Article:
Talk With Others Who Understand

On myPHteam, the social network for people with pulmonary hypertension and their loved ones, more than 54,000 members come together to ask questions, give advice, and share their stories with others who understand life with pulmonary hypertension.

Have you had regular risk assessments for your PAH? Have you had a remote risk assessment via telemedicine? Share your experience in the comments below, or start a conversation by posting on your Activities page.

Updated on May 10, 2024
All updates must be accompanied by text or a picture.

We'd love to hear from you! Please share your name and email to post and read comments.

You'll also get the latest articles directly to your inbox.

This site is protected by reCAPTCHA and the Google Privacy Policy and Terms of Service apply.
Luc Jasmin, M.D., Ph.D., FRCS (C), FACS is a board-certified neurosurgery specialist. Learn more about him here.
Bethany J. Sanstrum, Ph.D. holds a doctorate in cell and molecular biology with a specialization in neuroscience from the University of Hawaii at Manoa. Learn more about her here.

Recent Articles

MyHealthTeam does not provide health services, and if you need help, we’d strongly encourage you ...

Crisis Resources

MyHealthTeam does not provide health services, and if you need help, we’d strongly encourage you ...
If you have a connective tissue disease like scleroderma, you may be wondering how else it affect...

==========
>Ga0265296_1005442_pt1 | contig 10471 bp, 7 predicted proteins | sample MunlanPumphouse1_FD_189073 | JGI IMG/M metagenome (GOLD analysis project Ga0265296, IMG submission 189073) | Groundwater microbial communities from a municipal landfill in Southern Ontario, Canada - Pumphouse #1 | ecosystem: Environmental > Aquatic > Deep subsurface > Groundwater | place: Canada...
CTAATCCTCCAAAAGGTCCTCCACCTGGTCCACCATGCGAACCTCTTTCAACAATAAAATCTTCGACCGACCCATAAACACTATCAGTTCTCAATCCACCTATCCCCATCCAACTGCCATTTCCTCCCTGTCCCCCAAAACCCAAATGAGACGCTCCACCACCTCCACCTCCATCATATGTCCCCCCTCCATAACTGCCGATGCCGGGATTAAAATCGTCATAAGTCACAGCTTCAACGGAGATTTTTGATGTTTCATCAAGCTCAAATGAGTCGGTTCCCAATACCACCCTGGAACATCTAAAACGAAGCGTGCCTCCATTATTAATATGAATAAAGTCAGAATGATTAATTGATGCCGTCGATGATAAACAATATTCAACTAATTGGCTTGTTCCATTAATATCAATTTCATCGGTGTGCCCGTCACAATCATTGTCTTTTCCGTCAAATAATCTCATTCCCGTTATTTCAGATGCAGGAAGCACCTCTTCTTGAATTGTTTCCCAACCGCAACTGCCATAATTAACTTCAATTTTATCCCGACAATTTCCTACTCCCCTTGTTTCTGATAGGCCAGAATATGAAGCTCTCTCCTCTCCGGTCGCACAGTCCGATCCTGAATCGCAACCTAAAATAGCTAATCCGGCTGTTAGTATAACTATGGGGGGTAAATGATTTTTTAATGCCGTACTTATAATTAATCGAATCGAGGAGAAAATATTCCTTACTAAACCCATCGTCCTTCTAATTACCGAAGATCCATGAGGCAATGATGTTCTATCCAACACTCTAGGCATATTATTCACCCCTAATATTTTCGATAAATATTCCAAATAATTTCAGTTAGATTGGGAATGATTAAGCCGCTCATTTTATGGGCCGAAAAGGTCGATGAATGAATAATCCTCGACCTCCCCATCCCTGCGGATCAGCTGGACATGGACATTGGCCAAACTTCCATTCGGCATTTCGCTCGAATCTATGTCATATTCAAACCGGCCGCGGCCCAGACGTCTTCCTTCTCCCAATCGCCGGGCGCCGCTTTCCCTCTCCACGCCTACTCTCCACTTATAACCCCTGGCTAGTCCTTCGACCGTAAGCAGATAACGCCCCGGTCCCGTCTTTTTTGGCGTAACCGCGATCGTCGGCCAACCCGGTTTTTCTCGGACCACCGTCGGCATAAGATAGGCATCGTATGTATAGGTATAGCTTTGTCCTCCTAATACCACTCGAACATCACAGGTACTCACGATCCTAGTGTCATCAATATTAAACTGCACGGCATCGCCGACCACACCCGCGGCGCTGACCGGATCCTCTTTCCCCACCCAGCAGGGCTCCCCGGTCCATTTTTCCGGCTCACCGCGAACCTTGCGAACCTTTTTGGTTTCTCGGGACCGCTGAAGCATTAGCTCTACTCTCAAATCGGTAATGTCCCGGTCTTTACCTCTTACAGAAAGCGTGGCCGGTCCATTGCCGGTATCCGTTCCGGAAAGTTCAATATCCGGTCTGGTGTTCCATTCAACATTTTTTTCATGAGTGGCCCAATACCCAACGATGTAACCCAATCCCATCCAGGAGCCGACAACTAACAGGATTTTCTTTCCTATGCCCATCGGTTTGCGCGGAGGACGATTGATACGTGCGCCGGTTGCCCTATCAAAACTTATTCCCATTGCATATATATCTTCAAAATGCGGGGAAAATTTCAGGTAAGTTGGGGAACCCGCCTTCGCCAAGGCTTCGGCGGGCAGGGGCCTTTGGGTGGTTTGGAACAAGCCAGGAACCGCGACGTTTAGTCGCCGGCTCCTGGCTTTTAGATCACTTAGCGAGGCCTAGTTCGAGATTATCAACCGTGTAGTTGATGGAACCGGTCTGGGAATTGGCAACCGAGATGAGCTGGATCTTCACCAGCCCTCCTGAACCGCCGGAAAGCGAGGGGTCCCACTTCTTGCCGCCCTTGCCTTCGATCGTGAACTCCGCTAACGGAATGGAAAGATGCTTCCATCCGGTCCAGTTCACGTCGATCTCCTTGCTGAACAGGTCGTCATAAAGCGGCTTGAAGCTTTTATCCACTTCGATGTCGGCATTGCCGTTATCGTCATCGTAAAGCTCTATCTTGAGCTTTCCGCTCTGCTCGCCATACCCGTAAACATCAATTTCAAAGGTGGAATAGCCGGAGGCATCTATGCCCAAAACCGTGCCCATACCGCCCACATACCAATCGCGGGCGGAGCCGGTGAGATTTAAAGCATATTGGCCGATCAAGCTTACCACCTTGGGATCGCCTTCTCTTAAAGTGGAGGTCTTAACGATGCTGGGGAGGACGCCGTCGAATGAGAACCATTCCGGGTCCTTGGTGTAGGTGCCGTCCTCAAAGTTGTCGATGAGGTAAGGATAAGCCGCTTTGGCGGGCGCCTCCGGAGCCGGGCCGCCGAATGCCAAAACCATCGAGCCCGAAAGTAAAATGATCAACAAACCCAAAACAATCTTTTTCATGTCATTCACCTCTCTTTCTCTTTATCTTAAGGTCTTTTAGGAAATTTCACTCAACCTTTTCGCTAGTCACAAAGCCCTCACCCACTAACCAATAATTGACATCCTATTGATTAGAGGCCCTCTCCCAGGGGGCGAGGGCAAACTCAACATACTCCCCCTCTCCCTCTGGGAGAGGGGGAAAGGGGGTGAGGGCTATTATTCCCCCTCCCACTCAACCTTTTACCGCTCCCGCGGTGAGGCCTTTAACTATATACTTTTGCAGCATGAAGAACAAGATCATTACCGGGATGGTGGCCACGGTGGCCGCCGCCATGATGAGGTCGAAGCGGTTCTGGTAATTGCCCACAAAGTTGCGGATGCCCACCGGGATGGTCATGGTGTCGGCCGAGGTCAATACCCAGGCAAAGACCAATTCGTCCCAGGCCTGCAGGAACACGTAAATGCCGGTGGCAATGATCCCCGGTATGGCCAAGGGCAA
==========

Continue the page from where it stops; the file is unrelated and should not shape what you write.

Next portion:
Scleroderma in PAH: 4 Facts To Know

If you have a connective tissue disease like scleroderma, you may be wondering how else it affect...
Your body craves oxygen. In fact, each organ in your body, from your toe muscles to your brain, n...

How the Pulmonary Artery Functions: 5 Things To Know

Your body craves oxygen. In fact, each organ in your body, from your toe muscles to your brain, n...
Coughing is a rare but bothersome symptom of pulmonary arterial hypertension (PAH). This long-ter...

8 Tips To Manage Coughing From PAH

Coughing is a rare but bothersome symptom of pulmonary arterial hypertension (PAH). This long-ter...
Symptoms of pulmonary arterial hypertension (PAH) can be serious and shouldn’t be ignored. Mainta...

6 PAH Symptoms You Shouldn’t Ignore

Symptoms of pulmonary arterial hypertension (PAH) can be serious and shouldn’t be ignored. Mainta...
Pulmonary arterial hypertension (PAH) is like having high blood pressure, but it affects the arte...

PAH Disease Progression: 5 Tests That Measure It

Pulmonary arterial hypertension (PAH) is like having high blood pressure, but it affects the arte...
myPHteam My pulmonary hypertension Team

Thank you for subscribing!

Become a member to get even more:

sign up for free

close